Research from UW’s Institute for Learning & Brain Sciences shows that in 7- and 11-month-old infants speech sounds stimulate areas of the brain that coordinate and plan motor movements for speech.
Forty-nine students from eight states are part of the inaugural group of Huskies in the UW’s first online bachelor’s degree completion program in early childhood and family studies.
By the time they reach age 18, nearly one in eight of American children experience a confirmed case of maltreatment. Co-author Hedy Lee, a UW assistant professor of sociology, says the study shows that child maltreatment is much more common than previously thought.
UW’s Institute for Learning & Brain Sciences has a new online library to showcase the latest in how young children learn – and what their caregivers can do to help kids be ready to start school.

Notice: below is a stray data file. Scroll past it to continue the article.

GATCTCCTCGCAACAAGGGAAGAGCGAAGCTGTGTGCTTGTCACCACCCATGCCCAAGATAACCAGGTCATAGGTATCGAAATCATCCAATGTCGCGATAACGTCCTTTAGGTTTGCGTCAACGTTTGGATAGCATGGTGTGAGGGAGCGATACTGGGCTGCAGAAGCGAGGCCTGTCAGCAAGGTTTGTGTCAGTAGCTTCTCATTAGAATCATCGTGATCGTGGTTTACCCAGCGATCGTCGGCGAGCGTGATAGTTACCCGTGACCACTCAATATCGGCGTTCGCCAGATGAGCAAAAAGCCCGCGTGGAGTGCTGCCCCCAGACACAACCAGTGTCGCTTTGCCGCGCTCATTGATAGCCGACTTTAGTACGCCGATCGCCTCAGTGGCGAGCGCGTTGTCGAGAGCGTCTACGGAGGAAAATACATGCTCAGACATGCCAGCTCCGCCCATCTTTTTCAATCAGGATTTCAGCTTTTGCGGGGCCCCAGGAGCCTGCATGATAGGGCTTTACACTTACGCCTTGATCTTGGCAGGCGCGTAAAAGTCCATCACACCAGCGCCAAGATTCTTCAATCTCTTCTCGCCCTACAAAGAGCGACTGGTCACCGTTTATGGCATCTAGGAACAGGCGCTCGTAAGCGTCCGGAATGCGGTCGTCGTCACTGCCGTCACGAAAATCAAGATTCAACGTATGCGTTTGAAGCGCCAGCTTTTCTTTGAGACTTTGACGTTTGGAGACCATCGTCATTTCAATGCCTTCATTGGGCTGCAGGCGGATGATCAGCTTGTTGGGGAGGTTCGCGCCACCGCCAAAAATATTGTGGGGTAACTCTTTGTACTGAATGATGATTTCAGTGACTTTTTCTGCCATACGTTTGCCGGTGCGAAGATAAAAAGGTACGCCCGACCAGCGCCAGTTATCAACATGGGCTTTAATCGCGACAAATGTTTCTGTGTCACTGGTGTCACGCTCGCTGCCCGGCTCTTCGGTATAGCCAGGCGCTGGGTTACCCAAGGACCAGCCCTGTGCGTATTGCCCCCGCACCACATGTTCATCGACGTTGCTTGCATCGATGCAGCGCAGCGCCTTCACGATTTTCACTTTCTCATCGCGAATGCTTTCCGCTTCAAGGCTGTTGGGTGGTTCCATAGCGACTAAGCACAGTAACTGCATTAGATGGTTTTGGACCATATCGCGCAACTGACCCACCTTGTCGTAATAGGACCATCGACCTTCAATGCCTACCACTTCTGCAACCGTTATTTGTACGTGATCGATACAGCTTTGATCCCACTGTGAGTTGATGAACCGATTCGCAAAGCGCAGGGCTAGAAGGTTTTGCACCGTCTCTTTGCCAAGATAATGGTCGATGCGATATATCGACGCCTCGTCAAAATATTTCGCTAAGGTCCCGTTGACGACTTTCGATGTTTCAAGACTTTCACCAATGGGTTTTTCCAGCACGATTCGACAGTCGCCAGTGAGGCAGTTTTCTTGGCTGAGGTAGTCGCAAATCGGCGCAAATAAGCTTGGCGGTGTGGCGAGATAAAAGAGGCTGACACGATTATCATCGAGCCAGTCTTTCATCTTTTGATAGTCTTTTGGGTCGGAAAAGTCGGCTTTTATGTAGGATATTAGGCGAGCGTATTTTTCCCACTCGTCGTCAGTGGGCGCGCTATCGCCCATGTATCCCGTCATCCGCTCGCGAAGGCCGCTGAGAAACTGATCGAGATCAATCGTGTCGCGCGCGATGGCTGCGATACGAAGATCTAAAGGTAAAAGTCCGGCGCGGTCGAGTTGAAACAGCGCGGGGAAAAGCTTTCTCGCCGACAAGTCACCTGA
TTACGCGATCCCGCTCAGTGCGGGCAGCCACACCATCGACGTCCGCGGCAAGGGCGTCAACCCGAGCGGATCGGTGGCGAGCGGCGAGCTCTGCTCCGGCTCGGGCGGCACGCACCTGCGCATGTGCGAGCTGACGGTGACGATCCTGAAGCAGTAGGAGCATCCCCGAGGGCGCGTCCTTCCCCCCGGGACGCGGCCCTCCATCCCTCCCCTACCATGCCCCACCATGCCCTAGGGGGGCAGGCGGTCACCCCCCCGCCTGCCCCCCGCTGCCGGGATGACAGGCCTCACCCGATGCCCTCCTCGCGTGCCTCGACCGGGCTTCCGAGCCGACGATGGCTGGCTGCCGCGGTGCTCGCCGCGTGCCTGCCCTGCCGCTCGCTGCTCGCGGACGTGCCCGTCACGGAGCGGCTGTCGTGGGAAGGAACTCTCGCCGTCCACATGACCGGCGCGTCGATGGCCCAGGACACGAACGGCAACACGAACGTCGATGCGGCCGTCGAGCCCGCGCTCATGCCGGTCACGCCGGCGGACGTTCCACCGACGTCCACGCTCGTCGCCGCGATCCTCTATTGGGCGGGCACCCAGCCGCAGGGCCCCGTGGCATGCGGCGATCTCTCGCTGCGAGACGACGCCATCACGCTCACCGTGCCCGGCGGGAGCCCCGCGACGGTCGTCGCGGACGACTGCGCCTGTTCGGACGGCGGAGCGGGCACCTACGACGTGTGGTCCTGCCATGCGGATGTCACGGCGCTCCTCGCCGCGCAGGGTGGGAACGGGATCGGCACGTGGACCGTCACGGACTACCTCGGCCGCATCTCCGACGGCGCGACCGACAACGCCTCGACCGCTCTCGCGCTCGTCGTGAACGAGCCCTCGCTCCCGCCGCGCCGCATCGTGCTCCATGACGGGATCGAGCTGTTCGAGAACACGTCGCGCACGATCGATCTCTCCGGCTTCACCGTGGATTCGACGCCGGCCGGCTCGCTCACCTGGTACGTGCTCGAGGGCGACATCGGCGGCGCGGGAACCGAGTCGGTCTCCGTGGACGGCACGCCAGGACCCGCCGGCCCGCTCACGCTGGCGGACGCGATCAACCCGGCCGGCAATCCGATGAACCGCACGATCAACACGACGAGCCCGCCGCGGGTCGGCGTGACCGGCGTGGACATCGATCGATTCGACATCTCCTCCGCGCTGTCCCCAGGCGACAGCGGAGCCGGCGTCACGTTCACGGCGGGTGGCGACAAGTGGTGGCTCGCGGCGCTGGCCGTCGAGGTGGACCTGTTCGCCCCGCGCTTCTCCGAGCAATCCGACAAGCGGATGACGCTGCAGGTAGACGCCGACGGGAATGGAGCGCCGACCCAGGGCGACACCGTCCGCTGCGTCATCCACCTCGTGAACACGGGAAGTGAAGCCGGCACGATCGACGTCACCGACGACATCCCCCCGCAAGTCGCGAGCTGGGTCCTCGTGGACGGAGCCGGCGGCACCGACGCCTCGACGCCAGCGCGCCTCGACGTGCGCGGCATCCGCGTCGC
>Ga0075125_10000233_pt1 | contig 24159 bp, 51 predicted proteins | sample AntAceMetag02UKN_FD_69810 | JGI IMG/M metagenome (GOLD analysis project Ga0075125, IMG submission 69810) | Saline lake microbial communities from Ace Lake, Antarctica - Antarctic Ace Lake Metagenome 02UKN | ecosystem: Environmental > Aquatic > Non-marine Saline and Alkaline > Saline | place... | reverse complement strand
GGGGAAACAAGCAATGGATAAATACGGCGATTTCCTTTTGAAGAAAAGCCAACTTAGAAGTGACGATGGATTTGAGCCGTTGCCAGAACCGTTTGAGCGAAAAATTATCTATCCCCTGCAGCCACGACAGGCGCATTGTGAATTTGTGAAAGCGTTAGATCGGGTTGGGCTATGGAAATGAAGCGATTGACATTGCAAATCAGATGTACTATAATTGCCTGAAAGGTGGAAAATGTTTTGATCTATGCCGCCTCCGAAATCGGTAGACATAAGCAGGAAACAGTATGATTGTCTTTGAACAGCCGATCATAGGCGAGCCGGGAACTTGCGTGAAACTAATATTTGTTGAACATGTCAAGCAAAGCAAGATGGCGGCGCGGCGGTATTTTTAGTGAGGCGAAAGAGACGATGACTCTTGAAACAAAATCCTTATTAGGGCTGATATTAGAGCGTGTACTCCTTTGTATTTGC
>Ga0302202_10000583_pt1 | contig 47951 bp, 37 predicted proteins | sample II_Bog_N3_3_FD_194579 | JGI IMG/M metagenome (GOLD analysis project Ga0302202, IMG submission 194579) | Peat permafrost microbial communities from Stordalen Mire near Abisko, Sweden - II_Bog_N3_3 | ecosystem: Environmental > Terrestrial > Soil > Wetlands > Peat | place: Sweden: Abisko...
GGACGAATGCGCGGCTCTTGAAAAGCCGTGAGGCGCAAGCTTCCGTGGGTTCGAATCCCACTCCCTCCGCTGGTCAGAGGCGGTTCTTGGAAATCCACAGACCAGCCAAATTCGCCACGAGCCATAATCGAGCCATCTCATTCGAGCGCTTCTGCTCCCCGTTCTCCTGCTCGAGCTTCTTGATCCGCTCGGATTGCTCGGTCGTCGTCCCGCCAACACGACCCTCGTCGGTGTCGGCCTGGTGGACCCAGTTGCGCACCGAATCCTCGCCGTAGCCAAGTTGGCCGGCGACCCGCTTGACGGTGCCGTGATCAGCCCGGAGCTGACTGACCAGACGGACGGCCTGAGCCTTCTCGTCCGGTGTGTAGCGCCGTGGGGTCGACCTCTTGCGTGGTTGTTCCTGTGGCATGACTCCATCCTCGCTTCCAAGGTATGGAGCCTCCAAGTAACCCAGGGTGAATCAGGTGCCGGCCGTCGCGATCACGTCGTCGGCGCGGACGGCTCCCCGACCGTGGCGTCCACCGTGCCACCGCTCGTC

A cost-analysis of post-traumatic stress disorder treatments shows that letting patients choose their course of treatment – either psychotherapy or medication – is less expensive than assigning a treatment and provides a higher quality of life for patients.
Researchers affiliated with the UW’s School of Social Work tailored a parenting program known to improve communication in non-foster families for use in foster families, who often say they don’t feel connected and have trouble communicating, but few resources exist that nurture their bonding.
At an event in Washington, D.C. a UW biology student presented her research into the global connections between consumers and goods that come from agriculture and forest production.
Career transitions, conflicts with colleagues, grades, student housing and more are issues that arise for the UW Office of the Ombud, which has released an annual report detailing the scope of their work during 2013.
The UW School of Social Work will host the series “Working Together for Labor Justice” during Labor History Month in May.
Babies as young as 15 months preferred people with the same ethnicity as themselves — a phenomenon known as in-group bias, or favoring people who have the same characteristics as oneself.